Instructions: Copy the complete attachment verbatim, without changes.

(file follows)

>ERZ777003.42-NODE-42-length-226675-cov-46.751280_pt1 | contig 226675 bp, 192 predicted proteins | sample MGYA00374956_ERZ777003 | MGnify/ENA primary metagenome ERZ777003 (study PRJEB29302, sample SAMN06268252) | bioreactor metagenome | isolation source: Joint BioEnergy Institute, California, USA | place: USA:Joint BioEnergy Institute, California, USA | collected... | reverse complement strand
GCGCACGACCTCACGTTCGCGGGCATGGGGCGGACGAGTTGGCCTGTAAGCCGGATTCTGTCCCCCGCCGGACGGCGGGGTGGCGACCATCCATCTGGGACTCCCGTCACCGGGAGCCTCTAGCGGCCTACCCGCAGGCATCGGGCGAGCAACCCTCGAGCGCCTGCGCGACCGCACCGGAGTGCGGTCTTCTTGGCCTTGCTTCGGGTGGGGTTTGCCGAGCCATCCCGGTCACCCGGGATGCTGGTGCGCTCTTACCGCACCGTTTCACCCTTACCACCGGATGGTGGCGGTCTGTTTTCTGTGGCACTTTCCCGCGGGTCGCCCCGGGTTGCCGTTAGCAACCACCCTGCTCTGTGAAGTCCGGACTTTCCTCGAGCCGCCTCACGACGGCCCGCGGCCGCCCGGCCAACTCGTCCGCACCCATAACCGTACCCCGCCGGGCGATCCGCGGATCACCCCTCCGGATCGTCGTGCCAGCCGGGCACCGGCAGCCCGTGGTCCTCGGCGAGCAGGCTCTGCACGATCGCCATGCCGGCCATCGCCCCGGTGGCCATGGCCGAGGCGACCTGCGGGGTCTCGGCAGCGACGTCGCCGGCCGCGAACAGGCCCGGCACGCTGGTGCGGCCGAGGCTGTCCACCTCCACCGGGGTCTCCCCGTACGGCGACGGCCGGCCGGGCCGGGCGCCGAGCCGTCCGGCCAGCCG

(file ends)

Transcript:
>ERZ777003.42-NODE-42-length-226675-cov-46.751280_pt1 | contig 226675 bp, 192 predicted proteins | sample MGYA00374956_ERZ777003 | MGnify/ENA primary metagenome ERZ777003 (study PRJEB29302, sample SAMN06268252) | bioreactor metagenome | isolation source: Joint BioEnergy Institute, California, USA | place: USA:Joint BioEnergy Institute, California, USA | collected... | reverse complement strand
GCGCACGACCTCACGTTCGCGGGCATGGGGCGGACGAGTTGGCCTGTAAGCCGGATTCTGTCCCCCGCCGGACGGCGGGGTGGCGACCATCCATCTGGGACTCCCGTCACCGGGAGCCTCTAGCGGCCTACCCGCAGGCATCGGGCGAGCAACCCTCGAGCGCCTGCGCGACCGCACCGGAGTGCGGTCTTCTTGGCCTTGCTTCGGGTGGGGTTTGCCGAGCCATCCCGGTCACCCGGGATGCTGGTGCGCTCTTACCGCACCGTTTCACCCTTACCACCGGATGGTGGCGGTCTGTTTTCTGTGGCACTTTCCCGCGGGTCGCCCCGGGTTGCCGTTAGCAACCACCCTGCTCTGTGAAGTCCGGACTTTCCTCGAGCCGCCTCACGACGGCCCGCGGCCGCCCGGCCAACTCGTCCGCACCCATAACCGTACCCCGCCGGGCGATCCGCGGATCACCCCTCCGGATCGTCGTGCCAGCCGGGCACCGGCAGCCCGTGGTCCTCGGCGAGCAGGCTCTGCACGATCGCCATGCCGGCCATCGCCCCGGTGGCCATGGCCGAGGCGACCTGCGGGGTCTCGGCAGCGACGTCGCCGGCCGCGAACAGGCCCGGCACGCTGGTGCGGCCGAGGCTGTCCACCTCCACCGGGGTCTCCCCGTACGGCGACGGCCGGCCGGGCCGGGCGCCGAGCCGTCCGGCCAGCCG